Tost so happy Zak Brown and McLaren failed with Honda
Tost happy McLaren's Honda project failed
- Family not commenting on Lauda transplant news
- Fresh hope for longterm German GP deal
- Camilleri: I'm not so sure about new ideas
- Vettel doesn't believe Ferrari will implode
Tost happy McLaren's Honda project failed
(GMM) Franz Tost says he is happy McLaren's collaboration with Honda did not work out.
The Austrian is the boss at Toro Rosso, the junior Red Bull team. Next year, the senior outfit Red Bull Racing will also be powered by works Honda engines.
"Our collaboration with Honda is fantastic," Tost told Marca sports newspaper.
"Honda is a very good and very serious company and they have improved a lot compared to last year."
He thinks it is realistic that Red Bull will win with Honda as early as 2019.
"To win races with our structure is difficult. Red Bull has three times the staff that we do. Everything is at another level, but Honda is a very successful company that wants to win races," said Tost.
"In Canada we had an improvement that gave us three tenths. We will have another in America and in 2019 there will be more. I am convinced that the power unit will be very competitive," he added.
Many have scoffed at Red Bull's decision to become Honda powered, after the former top team McLaren failed over three years to make the Japanese collaboration work.
But Tost said: "Luckily, McLaren was wrong. I already knew it last year when I said 'Jesus, how can you criticize such a fantastic collaborator and the money they put in?'
"We know that their chassis was not the best, so now when they were smiling at us, I think now it is my turn to smile," he added.
As for Toro Rosso's drivers, there is a big question mark above Brendon Hartley's seat at present but Tost said he is "very impressed" with Pierre Gasly.
Family not commenting on Lauda transplant news
(GMM) Niki Lauda's family is not commenting on reports the F1 legend is in a critical condition after a lung transplant.
We reported earlier that the Mercedes team chairman skipped the last two grands prix with a serious flu that left him in intensive care.
But the Vienna hospital that treated him has now revealed that Lauda, 69, suffered from "severe lung disease" and had a "successful" transplant.
The APA news agency says he is now in an "extremely serious" condition.
"We ask for your understanding that the family will not make any public statements. We ask for privacy for the Lauda family," family spokesperson Karin Fehringer told DPA.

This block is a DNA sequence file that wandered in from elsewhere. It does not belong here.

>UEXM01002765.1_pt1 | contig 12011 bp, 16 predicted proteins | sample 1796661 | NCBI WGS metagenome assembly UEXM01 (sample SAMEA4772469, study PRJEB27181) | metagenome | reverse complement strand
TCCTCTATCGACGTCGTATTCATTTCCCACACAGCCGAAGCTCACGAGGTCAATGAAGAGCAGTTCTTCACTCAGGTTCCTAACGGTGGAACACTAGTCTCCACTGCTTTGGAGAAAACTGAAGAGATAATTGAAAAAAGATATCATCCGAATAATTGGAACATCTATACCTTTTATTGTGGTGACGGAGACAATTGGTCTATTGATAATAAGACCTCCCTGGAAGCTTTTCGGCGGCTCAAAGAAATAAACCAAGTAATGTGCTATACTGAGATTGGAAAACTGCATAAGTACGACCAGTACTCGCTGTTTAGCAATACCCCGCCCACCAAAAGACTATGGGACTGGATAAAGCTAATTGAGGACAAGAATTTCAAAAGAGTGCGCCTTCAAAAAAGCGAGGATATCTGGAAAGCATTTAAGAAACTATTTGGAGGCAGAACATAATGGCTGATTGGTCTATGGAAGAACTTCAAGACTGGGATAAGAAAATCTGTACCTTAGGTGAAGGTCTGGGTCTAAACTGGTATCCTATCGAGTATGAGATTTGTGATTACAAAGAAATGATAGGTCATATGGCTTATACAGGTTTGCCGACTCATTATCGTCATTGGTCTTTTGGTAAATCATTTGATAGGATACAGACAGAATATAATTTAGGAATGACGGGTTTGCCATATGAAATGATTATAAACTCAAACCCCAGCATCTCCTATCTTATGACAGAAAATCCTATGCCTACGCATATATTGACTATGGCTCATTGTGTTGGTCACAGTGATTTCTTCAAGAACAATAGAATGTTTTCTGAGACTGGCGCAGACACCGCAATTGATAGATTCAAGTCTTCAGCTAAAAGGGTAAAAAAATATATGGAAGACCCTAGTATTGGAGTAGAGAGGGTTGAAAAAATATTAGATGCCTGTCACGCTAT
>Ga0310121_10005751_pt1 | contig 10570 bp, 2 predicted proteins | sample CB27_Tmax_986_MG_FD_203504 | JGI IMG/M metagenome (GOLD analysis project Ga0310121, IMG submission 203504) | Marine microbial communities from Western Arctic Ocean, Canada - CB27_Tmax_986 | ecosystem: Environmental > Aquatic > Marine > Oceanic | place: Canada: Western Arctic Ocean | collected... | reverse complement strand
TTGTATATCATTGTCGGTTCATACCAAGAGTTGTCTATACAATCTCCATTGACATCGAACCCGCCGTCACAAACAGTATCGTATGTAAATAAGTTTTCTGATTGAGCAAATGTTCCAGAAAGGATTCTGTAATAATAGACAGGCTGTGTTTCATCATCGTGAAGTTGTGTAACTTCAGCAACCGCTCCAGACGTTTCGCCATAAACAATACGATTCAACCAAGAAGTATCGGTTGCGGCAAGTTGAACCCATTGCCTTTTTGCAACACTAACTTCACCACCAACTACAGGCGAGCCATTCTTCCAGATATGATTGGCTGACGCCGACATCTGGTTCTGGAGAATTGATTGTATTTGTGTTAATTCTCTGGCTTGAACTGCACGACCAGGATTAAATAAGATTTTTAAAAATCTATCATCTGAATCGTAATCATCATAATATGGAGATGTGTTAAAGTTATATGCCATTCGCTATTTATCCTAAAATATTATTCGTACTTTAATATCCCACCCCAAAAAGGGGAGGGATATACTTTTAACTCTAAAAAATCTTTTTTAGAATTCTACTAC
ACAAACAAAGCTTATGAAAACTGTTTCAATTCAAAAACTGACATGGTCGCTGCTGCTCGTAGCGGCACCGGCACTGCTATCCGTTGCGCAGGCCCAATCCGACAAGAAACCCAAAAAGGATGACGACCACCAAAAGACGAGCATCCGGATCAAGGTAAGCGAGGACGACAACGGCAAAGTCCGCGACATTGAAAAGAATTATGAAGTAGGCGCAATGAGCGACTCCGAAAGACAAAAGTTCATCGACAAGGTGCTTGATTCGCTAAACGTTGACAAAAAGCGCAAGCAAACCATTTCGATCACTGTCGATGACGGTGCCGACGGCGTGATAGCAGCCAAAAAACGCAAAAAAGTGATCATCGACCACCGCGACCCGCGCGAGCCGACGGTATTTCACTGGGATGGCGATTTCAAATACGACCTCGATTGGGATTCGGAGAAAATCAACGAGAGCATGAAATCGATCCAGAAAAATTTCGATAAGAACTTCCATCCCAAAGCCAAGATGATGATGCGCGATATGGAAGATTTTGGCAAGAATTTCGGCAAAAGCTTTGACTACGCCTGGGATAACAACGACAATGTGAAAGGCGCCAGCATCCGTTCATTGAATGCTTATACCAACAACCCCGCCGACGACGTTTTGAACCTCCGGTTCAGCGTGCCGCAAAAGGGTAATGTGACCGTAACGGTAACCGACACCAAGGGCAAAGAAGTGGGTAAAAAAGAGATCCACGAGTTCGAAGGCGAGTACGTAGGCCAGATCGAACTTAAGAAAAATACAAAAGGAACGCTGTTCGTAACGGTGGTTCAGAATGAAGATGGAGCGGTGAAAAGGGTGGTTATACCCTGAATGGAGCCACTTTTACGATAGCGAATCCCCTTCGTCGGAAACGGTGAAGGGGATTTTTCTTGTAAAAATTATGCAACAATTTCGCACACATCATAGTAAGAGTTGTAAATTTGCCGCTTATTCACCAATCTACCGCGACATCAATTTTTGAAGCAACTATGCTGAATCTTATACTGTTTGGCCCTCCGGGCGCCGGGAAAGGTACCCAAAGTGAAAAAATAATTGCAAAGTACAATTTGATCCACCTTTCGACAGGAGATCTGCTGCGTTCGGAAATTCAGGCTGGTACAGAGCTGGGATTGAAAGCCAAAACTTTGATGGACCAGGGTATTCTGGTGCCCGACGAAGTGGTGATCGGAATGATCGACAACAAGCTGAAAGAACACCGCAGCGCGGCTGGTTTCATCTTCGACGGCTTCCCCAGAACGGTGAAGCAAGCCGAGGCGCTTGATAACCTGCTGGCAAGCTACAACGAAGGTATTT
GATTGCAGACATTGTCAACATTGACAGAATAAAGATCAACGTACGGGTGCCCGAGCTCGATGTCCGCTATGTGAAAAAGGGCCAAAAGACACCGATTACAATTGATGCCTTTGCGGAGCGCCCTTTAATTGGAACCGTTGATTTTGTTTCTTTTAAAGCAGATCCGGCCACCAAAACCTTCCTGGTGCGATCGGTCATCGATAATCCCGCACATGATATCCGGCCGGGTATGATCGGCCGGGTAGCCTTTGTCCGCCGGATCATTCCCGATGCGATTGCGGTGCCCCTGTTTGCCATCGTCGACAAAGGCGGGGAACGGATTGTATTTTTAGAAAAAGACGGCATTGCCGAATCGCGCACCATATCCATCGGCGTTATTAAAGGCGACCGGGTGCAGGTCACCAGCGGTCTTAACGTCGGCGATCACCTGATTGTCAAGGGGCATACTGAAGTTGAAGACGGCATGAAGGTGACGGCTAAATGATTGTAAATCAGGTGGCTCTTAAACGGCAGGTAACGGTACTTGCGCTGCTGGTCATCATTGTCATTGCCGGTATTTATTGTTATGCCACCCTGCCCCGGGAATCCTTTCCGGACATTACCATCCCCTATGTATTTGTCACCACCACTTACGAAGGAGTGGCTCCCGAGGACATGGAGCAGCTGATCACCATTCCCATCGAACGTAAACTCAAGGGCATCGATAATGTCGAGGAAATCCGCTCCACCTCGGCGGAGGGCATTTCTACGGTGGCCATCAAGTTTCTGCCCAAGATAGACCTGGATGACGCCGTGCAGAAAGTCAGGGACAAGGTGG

Lauda's low cost airline Laudamotion also did not comment.
Fresh hope for long-term German GP deal
The 2018 edition of the German Grand Prix was a thriller of a race and although their local hero Sebastian Vettel crashed out of the lead of his home race in front of a capacity crowd, there are moves to re-establish the race on the Formula 1 calendar on a permanent basis.
Formula 1 marketing chief Sean Bratches told Reuters recently, “It is in our interest that things continue in Germany. In three out of 21 countries this season, we have the situation that the government does not financially support the Grand Prix."
“These are the races in Austria, Great Britain and Germany. We need to find an appropriate way for these three to circumvent this lack of support. We have not put aside the 2019 German Grand Prix 2019 topic yet. Because it is in everyone’s interest that this race remains in the program."
Organisers want to reduce the financial risk so they can at least break even, a distinct possibility as an estimated 71,000 fans passed through the turnstiles for the race on 22 July.
However, time is running out for the venue to entrench itself on the 2019 schedule, while an agreement would allow organisers to trigger ticket sales for next year’s race should it be confirmed.
Automobilclub von Deutschland (AvD) press spokesman Malte Dringenberg told SID Agency that there was a positive meeting between the interested parties and Formula 1commercial rights holders Liberty Media during the race at Hockenheim last month.
Officials emerged from the get together claiming “certain confidence" that the race will happen and that reports of such are “not unfounded".
Furthermore, both parties agreed that the financial terms to prevent a loss for the organisers is a distinct possibility, as Baden-Wurttemberg Federal Transport Minister Andreas Scheuer also signaled his support for the project while the prospect of Mercedes throwing their weight behind efforts to retain their home race is also a possibility. grandprix247
Camilleri: I'm not so sure about new ideas
|Louis Camilleri – show us the money|
New Ferrari CEO Louis Camilleri has kept himself under the radar since he took over the helm in the wake of Sergio Marchionne’s unexpected passing, however, the new chief at Maranello has first acted to pacify shareholders while acknowledging that negotiations with Liberty Media regarding the future of Formula 1 are on track.